The Effect of Ethnicity on Multicultural Competence
Ivers, Nathaniel N., Journal of Professional Counseling, Practice, Theory, & Research
The contribution of ethnicity to counseling students' multicultural counseling competence (MCC) was revisited and expanded upon by examining differences among and between European American, African American, and Latino counseling students. Results revealed that Latino counseling students self-reported higher multicultural counseling competence than African American and European American counseling students. No difference in multicultural counseling competence was revealed between African American and European American counseling students. Implications for future research and multicultural training are discussed.
Keywords: multicultural counseling competence, ethnicity, diversity
The United States continues to become increasingly diverse. The latest U.S. Census Bureau (2010) data revealed a 9.7% increase in the overall U.S. population between 2000 and 2010. The majority of this growth has come from people who self-identify as a race other than White and from those who describe their ethnicity as Hispanic or Latino (U.S. Census Bureau, 2010). These demographic shifts in the United States underscore the importance of effective multicultural counseling training. An important ingrethent in the development of effective multicultural counseling training is an understanding of factors that influence counselors' multicultural competence.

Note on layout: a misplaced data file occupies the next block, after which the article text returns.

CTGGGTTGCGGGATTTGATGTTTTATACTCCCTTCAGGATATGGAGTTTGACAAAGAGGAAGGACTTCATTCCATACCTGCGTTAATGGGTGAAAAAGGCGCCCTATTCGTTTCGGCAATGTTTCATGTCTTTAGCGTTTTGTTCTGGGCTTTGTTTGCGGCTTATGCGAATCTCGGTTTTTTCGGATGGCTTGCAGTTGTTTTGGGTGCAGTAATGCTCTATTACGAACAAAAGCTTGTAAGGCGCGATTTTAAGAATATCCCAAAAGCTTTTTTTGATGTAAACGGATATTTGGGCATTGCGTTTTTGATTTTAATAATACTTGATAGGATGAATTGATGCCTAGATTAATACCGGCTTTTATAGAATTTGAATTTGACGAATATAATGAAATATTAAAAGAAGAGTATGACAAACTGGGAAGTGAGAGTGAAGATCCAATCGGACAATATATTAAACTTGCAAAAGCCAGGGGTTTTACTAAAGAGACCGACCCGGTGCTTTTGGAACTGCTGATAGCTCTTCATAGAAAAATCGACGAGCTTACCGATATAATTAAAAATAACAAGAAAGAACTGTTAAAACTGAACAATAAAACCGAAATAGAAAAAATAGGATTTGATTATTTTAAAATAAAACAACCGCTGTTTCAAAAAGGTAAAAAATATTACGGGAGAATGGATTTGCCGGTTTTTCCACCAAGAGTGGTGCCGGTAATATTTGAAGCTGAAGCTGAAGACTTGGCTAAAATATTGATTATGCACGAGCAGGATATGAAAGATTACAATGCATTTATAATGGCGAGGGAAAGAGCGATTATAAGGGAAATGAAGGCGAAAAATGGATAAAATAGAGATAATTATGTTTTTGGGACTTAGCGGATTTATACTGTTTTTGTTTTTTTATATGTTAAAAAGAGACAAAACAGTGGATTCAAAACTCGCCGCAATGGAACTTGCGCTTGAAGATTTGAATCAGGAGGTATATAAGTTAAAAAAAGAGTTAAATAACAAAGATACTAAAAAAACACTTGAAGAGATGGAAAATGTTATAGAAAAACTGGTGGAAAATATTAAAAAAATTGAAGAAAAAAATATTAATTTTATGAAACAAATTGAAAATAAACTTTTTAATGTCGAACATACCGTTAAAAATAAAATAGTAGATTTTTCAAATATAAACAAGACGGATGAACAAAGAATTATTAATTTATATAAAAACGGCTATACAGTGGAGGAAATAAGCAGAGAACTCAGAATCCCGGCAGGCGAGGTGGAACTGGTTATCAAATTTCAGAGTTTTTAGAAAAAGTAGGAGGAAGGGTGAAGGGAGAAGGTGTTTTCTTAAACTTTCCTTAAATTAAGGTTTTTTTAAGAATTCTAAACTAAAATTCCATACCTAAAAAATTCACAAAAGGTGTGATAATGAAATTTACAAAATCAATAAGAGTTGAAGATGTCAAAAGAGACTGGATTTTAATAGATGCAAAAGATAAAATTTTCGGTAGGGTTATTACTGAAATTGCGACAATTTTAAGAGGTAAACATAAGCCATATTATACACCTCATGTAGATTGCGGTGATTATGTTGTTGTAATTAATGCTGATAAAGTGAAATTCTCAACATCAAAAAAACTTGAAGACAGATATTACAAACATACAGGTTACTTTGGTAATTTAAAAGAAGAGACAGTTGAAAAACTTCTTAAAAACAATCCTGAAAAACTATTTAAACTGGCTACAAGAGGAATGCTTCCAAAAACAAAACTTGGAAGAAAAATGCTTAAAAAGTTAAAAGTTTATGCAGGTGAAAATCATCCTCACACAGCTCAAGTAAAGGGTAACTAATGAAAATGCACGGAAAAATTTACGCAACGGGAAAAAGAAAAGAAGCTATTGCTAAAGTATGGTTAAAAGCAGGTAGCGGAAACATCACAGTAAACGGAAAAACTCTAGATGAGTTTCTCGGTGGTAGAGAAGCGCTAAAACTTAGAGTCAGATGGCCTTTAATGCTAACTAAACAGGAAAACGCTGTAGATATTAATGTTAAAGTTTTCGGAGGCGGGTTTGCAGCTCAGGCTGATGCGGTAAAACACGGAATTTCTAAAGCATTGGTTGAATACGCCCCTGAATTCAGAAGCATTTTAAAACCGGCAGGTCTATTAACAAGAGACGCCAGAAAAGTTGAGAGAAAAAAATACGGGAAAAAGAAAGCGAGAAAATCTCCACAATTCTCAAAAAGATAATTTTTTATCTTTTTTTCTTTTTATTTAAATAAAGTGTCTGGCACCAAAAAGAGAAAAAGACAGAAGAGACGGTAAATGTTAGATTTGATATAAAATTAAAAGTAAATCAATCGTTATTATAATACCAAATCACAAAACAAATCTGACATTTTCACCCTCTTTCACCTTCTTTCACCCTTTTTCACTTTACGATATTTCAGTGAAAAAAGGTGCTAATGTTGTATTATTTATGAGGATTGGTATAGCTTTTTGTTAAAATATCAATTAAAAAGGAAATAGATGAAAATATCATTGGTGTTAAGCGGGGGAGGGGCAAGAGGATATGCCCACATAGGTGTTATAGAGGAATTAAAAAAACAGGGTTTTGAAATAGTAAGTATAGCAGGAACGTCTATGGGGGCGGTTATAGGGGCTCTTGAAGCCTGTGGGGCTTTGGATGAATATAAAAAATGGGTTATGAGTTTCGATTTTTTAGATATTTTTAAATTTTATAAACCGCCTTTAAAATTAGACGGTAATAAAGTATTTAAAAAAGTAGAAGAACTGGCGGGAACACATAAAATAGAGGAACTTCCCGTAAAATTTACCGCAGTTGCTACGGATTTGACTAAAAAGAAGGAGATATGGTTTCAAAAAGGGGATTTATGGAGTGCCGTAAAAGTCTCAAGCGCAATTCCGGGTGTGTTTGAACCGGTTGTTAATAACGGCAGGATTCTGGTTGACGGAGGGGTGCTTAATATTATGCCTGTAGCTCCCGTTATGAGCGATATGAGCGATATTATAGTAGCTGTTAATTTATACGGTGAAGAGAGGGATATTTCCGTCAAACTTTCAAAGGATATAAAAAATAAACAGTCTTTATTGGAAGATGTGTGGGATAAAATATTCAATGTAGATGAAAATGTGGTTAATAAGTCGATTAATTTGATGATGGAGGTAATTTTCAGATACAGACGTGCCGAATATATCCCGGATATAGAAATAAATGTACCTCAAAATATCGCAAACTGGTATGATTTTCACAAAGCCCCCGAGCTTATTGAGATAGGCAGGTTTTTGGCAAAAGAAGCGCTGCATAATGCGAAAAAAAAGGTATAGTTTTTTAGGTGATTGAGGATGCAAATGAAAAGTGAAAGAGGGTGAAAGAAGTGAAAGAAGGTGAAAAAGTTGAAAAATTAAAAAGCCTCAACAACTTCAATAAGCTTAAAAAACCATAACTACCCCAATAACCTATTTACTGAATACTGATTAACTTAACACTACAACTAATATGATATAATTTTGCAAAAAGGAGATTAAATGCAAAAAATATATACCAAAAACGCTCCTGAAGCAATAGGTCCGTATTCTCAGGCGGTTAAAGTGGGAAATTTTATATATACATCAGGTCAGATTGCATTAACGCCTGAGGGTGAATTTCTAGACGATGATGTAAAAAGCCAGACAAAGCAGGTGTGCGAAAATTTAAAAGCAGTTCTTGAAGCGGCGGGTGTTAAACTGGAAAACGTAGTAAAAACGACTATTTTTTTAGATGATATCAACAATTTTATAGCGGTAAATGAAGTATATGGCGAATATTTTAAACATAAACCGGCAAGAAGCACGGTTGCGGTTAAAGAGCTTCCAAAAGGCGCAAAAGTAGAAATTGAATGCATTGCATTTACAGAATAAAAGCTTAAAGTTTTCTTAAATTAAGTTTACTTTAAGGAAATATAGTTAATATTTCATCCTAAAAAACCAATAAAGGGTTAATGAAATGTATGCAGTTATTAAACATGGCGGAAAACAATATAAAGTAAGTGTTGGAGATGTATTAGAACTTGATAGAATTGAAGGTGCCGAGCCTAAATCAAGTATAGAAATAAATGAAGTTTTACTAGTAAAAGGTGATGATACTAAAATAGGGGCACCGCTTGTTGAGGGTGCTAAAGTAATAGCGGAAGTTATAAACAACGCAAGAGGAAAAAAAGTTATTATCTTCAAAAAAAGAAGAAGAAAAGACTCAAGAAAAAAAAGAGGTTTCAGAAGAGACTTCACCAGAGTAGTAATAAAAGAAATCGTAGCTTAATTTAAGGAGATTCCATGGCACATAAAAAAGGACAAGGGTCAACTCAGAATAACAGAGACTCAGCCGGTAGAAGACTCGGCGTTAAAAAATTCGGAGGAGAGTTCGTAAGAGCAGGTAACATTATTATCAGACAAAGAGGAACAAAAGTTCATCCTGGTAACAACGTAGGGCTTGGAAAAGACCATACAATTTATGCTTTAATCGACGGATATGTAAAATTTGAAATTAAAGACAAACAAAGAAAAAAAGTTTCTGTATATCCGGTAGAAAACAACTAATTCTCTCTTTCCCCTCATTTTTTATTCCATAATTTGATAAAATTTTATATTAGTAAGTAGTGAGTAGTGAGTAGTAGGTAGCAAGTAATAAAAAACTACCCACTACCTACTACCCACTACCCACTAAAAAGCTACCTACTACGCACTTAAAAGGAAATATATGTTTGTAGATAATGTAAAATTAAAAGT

In 1982, Sue et al. called for helping professions to focus more specifically on crosscultural, or multicultural, factors that influence counseling and counseling relationships. The authors also proposed a framework for understanding multicultural counseling competence (MCC) called the tripartite model. In the tripartite model, MCC is conceptualized in terms of counselors' multicultural knowledge, beliefs and attitudes (self -awareness), and skills. Since 1982, the model has been expanded (Sue, Arredondo, & McDavîs, 1992; Sue et al., 1998) and operationalized (Arredondo et al., 1996). Nevertheless, the main dimensions of the model-knowledge, awareness, and skills-have remained.
In the 1992 model, Sue, Arredondo, and McDavis listed a total of 31 competencies counselors should possess to work effectively with diverse clients. The authors developed a 3x3 (characteristics [awareness of personal assumptions, values, and biases; understanding of worldview of culturally different clients; development of appropriate intervention strategies] ? dimensions [knowledge, beliefs and attitudes, and skills]) matrix to clarify elements they consider essential to multicultural competence. Multicultural knowledge includes counselors' understanding of their own worldview, knowledge of cultural groups with whom the counselor works, and recognition of sociopolitical factors that impact diverse clients' lives. Beliefs and attitudes encompass counselors' values associated with different cultural groups, their ability to recognize and hold in check stereotypes of different culture groups, a celebration of diversity, and an awareness of how their biases and negative attitudes can adversely influence counseling relationships. The skills dimension includes counselors' ability to interact appropriately and effectively with diverse clients as well as their ability to work to make systems and institutions more culturally sensitive.
The tripartite model has received empirical support (Worthîngton, SothMcNett, & Moreno, 2007; Ponterotto, Fuertes, & Chen, 2000). The majority of these empirical studies have used MCC self-report instruments to measure participants' selfperceived MCCs (Ponterotto, 2000; see Hays, 2008 for a review of these instruments). Using this method, researchers have discovered that MCC is influenced by many factors including, for example, multicultural training, racial identity development, racial attitudes, empathy, emotional intelligence, race, and ethnicity (Constantine, 2002; Constantine & Gainor, 2001 ; Ladany, Inman, Constantine, & Hofheinz, 1997; Ponterotto et al. …